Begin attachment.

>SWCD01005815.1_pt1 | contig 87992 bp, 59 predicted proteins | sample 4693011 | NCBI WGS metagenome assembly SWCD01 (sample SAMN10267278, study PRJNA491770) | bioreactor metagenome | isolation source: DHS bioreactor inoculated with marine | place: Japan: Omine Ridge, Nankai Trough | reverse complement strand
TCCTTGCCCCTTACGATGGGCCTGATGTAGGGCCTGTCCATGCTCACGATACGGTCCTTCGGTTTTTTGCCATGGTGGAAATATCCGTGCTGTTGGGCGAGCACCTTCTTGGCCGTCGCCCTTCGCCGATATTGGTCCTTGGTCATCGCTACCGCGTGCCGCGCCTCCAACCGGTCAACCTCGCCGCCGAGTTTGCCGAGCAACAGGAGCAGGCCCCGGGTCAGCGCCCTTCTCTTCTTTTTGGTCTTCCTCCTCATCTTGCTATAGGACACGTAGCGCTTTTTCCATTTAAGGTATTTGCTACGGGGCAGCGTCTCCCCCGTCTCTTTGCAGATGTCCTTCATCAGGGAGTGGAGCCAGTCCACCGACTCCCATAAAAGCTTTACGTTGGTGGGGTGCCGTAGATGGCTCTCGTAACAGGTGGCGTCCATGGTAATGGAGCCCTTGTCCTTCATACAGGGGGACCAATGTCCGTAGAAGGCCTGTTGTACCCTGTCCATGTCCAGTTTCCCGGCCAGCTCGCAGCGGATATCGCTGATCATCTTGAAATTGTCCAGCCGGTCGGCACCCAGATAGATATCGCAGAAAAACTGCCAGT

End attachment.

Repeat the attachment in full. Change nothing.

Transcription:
>SWCD01005815.1_pt1 | contig 87992 bp, 59 predicted proteins | sample 4693011 | NCBI WGS metagenome assembly SWCD01 (sample SAMN10267278, study PRJNA491770) | bioreactor metagenome | isolation source: DHS bioreactor inoculated with marine | place: Japan: Omine Ridge, Nankai Trough | reverse complement strand
TCCTTGCCCCTTACGATGGGCCTGATGTAGGGCCTGTCCATGCTCACGATACGGTCCTTCGGTTTTTTGCCATGGTGGAAATATCCGTGCTGTTGGGCGAGCACCTTCTTGGCCGTCGCCCTTCGCCGATATTGGTCCTTGGTCATCGCTACCGCGTGCCGCGCCTCCAACCGGTCAACCTCGCCGCCGAGTTTGCCGAGCAACAGGAGCAGGCCCCGGGTCAGCGCCCTTCTCTTCTTTTTGGTCTTCCTCCTCATCTTGCTATAGGACACGTAGCGCTTTTTCCATTTAAGGTATTTGCTACGGGGCAGCGTCTCCCCCGTCTCTTTGCAGATGTCCTTCATCAGGGAGTGGAGCCAGTCCACCGACTCCCATAAAAGCTTTACGTTGGTGGGGTGCCGTAGATGGCTCTCGTAACAGGTGGCGTCCATGGTAATGGAGCCCTTGTCCTTCATACAGGGGGACCAATGTCCGTAGAAGGCCTGTTGTACCCTGTCCATGTCCAGTTTCCCGGCCAGCTCGCAGCGGATATCGCTGATCATCTTGAAATTGTCCAGCCGGTCGGCACCCAGATAGATATCGCAGAAAAACTGCCAGT